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Educational intervention for improving the appropriateness of transthoracic echocardiograms ordered by pediatric cardiologists

Ritu Sachdeva1, Pamela S. Douglas2, Michael S. Kelleman1, Courtney E. McCracken1, Leo Lopez3, Kenan W.D. Stern4, Benjamin W. Eidem5, Oscar J. Benavidez6, Rory B. Weiner6, Elizabeth Welch3, Robert M. Campbell1, Wyman W. Lai7

1 Emory University School of Medicine and Children’s Healthcare of Atlanta Sibley Heart Center Cardiology, Atlanta, Georgia, USA
2 Duke University, Durham, North Carolina, USA
3 Nicklaus Children’s Hospital, Miami, Florida, USA
4 Children’s Hospital at Montefiore, Bronx, New York, USA
5 Mayo Clinic Rochester, Rochester, Minnesota, USA
6 Massachusetts General Hospital, Boston, Massachusetts, USA
7 NewYork-Presbyterian, Morgan Stanley Children’s Hospital, New York, New York, USA

* Corresponding Author: Ritu Sachdeva, Emory University, 1405 Clifton Road, Atlanta, GA 30322, USA. Email: email

Congenital Heart Disease 2017, 12(3), 373-381. https://doi.org/10.1111/chd.12455

Abstract

Objective: The objective of this study was to evaluate effectiveness of educational intervention (EI) in the Pediatric Appropriate Use of Echocardiography (PAUSE) study to improve appropriateness of transthoracic echocardiograms (TTEs) ordered in pediatric cardiology clinics.
Design: Data were prospectively collected after the publication of the Appropriate Use Criteria (AUC) document during 2 phases: the pre-EI phase (1/1/15 to 4/30/15) and the post-EI phase (7/ 1/15 to 10/30/15). Pre-EI, site-investigators (SI) determined AUC indications, by reviewing the clinic records. Post-EI, providers assigned indications prior to obtaining TTE.
Setting: Pediatric cardiology clinics at six centers.
Patients: Those ≤18 years old, receiving initial outpatient TTE.
Interventions: EI included (i) sharing the pre-EI appropriateness ratings with providers, (ii) lecture on AUC, (iii) providers self-assigning indications, and (iv) monthly e-mail feedback by SI to individual providers.
Outcome: The primary outcome measure was a change in the proportion of studies for indications rated R following EI.
Results: Of the 4542 TTEs (1907 pre-EI, 2635 post-EI) ordered by 90 physicians, overall comparison of appropriateness ratings before and after EI showed an increase in Appropriate (72.5%–76.2%, P = .004), no change in May Be Appropriate, and a decline in Rarely Appropriate (R) from 9.6% to 7.4%, P = .008. Following EI, a significant decline in R was observed only in three centers and EI did not affect the variation in TTEs ordered for R indications among physicians (P = .467). Physicians with the highest proportion of TTEs ordered for R before EI, showed the most significant decline in R.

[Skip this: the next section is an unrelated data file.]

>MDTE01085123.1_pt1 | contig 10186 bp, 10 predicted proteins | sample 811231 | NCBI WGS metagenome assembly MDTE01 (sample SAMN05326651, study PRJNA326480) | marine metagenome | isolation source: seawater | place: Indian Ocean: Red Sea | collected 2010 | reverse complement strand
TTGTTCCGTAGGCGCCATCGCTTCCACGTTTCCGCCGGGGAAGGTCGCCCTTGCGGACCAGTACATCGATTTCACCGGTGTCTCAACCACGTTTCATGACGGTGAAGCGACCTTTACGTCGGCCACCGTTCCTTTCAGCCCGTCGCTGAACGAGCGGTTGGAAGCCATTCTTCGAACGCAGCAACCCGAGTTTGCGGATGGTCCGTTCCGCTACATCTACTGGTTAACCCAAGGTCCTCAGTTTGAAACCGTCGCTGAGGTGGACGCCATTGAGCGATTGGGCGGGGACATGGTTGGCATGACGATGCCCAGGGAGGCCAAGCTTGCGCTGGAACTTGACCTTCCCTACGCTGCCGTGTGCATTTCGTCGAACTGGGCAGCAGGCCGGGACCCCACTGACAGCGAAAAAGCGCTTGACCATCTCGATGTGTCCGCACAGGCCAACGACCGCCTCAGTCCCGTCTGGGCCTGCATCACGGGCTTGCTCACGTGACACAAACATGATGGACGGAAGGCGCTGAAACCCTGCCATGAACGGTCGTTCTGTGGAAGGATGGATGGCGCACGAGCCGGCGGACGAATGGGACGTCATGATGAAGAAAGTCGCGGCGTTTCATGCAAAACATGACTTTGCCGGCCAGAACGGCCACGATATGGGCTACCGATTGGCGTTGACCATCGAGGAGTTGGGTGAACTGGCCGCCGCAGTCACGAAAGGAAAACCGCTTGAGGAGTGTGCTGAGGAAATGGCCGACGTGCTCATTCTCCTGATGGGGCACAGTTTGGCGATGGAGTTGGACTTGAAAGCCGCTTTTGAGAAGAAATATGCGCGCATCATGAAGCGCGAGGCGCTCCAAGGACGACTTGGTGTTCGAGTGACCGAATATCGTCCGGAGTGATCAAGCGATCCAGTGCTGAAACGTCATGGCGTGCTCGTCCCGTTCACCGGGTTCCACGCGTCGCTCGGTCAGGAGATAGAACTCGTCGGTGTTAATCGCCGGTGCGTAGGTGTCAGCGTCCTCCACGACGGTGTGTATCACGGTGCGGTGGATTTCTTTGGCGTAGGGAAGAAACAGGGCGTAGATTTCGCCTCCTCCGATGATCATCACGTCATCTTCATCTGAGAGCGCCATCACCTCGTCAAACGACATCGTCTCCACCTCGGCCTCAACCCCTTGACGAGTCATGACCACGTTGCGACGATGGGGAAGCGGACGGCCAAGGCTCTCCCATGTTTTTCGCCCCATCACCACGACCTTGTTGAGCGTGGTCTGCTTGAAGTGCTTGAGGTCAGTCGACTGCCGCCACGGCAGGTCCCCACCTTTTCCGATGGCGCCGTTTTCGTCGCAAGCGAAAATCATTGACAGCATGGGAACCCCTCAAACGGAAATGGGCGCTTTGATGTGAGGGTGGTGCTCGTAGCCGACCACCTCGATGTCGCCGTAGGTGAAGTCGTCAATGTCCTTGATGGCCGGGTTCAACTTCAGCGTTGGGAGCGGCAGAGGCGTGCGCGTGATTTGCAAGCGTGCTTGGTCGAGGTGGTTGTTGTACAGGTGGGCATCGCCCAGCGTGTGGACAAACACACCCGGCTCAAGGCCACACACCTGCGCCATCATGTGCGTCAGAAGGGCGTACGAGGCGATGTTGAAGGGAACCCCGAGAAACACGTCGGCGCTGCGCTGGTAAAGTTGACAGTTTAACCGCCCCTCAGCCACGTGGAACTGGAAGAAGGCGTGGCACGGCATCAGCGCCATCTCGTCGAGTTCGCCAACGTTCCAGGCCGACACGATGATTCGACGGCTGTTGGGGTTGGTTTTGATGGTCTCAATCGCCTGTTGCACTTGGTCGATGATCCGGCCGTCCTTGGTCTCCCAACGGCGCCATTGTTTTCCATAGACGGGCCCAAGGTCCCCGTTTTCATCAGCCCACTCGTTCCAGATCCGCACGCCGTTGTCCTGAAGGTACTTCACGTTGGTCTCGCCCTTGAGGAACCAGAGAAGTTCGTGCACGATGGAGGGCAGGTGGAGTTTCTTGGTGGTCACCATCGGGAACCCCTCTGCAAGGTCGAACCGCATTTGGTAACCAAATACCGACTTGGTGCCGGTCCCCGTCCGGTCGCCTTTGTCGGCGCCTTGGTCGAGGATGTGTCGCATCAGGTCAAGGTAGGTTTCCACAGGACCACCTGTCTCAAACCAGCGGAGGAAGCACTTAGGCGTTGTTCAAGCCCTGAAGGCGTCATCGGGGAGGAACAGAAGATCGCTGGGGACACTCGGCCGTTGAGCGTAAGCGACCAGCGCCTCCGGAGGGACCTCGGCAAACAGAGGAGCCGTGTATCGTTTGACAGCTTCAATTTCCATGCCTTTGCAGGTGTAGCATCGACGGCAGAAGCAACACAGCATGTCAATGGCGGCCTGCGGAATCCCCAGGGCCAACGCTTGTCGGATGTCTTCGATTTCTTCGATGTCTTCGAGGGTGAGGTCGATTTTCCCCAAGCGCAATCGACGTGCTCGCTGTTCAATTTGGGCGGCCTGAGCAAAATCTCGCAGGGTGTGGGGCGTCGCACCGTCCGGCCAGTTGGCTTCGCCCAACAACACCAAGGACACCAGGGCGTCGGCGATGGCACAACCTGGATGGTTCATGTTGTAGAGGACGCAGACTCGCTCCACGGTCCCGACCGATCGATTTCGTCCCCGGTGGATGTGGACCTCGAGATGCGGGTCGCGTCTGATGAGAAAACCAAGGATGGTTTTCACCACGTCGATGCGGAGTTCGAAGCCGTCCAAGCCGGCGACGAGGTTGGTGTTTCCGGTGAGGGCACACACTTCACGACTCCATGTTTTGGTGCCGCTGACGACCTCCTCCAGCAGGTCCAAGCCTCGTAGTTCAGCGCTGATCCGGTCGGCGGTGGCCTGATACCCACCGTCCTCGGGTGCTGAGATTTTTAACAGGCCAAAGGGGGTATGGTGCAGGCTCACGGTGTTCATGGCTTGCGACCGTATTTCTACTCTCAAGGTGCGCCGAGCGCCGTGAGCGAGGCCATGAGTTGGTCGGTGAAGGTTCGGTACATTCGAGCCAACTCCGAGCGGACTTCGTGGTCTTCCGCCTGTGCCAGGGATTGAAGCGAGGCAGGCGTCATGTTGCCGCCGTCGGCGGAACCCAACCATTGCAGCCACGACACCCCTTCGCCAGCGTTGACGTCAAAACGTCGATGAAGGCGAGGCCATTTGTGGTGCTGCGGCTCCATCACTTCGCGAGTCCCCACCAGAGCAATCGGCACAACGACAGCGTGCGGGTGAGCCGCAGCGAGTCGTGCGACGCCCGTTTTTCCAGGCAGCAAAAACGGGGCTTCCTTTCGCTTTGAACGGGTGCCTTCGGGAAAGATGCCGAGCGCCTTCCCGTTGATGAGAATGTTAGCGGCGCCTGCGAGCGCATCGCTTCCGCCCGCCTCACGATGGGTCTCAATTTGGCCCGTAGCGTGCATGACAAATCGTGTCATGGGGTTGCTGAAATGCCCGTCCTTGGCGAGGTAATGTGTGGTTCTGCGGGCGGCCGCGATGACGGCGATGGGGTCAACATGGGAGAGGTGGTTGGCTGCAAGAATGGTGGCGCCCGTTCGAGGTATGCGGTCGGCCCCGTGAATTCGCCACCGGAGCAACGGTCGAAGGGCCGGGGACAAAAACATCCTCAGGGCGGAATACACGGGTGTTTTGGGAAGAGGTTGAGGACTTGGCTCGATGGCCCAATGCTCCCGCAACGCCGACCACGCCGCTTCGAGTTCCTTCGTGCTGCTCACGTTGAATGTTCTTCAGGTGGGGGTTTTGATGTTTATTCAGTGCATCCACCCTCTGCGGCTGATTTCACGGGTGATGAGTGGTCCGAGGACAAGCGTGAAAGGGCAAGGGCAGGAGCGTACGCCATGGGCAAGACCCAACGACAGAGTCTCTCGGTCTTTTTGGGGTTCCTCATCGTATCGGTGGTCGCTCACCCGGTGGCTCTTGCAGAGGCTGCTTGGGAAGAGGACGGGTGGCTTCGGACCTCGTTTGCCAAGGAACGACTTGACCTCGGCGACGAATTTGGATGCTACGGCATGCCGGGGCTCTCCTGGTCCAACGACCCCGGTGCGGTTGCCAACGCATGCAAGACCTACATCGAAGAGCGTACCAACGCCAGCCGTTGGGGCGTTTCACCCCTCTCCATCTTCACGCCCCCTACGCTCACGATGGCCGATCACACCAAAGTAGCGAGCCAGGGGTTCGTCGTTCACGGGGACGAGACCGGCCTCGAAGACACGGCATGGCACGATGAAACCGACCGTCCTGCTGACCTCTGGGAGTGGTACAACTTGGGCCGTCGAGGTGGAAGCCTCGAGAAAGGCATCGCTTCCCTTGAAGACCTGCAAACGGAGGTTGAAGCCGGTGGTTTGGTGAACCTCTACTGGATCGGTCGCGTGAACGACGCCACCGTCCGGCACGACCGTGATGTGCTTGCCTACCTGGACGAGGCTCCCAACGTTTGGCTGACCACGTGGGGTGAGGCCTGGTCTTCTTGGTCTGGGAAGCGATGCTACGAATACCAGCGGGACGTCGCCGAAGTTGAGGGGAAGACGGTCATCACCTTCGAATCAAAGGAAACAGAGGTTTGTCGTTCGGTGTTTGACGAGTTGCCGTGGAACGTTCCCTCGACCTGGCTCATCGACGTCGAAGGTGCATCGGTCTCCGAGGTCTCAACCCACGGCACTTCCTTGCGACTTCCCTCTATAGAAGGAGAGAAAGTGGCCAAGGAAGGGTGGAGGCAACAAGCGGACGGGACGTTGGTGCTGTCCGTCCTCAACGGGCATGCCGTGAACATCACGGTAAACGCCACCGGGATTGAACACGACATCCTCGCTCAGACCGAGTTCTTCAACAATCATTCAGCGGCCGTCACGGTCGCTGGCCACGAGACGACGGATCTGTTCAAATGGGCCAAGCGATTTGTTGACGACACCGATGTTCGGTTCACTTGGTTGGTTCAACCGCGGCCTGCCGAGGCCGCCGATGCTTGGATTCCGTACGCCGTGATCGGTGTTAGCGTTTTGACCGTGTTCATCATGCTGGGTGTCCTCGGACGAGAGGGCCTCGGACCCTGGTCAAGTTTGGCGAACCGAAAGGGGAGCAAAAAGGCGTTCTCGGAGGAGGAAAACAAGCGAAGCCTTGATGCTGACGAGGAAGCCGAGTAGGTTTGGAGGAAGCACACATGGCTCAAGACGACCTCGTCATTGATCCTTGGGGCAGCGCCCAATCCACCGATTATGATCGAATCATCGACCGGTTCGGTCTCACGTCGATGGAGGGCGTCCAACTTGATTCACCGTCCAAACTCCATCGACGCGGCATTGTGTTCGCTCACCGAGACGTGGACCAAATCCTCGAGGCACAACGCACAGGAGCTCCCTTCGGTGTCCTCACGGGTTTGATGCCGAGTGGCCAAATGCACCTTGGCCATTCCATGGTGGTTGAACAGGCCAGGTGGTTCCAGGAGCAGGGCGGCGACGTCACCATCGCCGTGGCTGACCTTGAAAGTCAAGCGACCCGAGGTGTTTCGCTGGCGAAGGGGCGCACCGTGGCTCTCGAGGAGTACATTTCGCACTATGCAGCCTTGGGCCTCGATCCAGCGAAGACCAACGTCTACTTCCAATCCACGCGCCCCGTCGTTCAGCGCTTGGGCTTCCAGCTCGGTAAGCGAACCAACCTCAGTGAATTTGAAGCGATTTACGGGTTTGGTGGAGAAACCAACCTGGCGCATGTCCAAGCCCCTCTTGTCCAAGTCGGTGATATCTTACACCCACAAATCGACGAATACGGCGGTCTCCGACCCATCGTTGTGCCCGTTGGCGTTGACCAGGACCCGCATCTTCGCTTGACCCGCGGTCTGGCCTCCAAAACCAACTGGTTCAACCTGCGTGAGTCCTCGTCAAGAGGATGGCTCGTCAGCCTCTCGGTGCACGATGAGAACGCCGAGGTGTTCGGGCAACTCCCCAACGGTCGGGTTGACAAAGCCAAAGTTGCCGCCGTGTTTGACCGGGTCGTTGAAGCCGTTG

Conclusions: Appropriateness of pediatric outpatient TTE varies substantially by center. A customized EI resulted in modest improvement in the appropriateness of TTEs in the PAUSE study, with an increase in Appropriate and a decrease in R TTEs. Multifaceted EIs are required to improve adherence to national standards such as AUC.

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APA Style
Sachdeva, R., Douglas, P.S., Kelleman, M.S., McCracken, C.E., Lopez, L. et al. (2017). Educational intervention for improving the appropriateness of transthoracic echocardiograms ordered by pediatric cardiologists. Congenital Heart Disease, 12(3), 373-381. https://doi.org/10.1111/chd.12455
Vancouver Style
Sachdeva R, Douglas PS, Kelleman MS, McCracken CE, Lopez L, Stern KW, et al. Educational intervention for improving the appropriateness of transthoracic echocardiograms ordered by pediatric cardiologists. Congeni Heart Dis. 2017;12(3):373-381 https://doi.org/10.1111/chd.12455
IEEE Style
R. Sachdeva et al., "Educational intervention for improving the appropriateness of transthoracic echocardiograms ordered by pediatric cardiologists," Congeni. Heart Dis., vol. 12, no. 3, pp. 373-381. 2017. https://doi.org/10.1111/chd.12455



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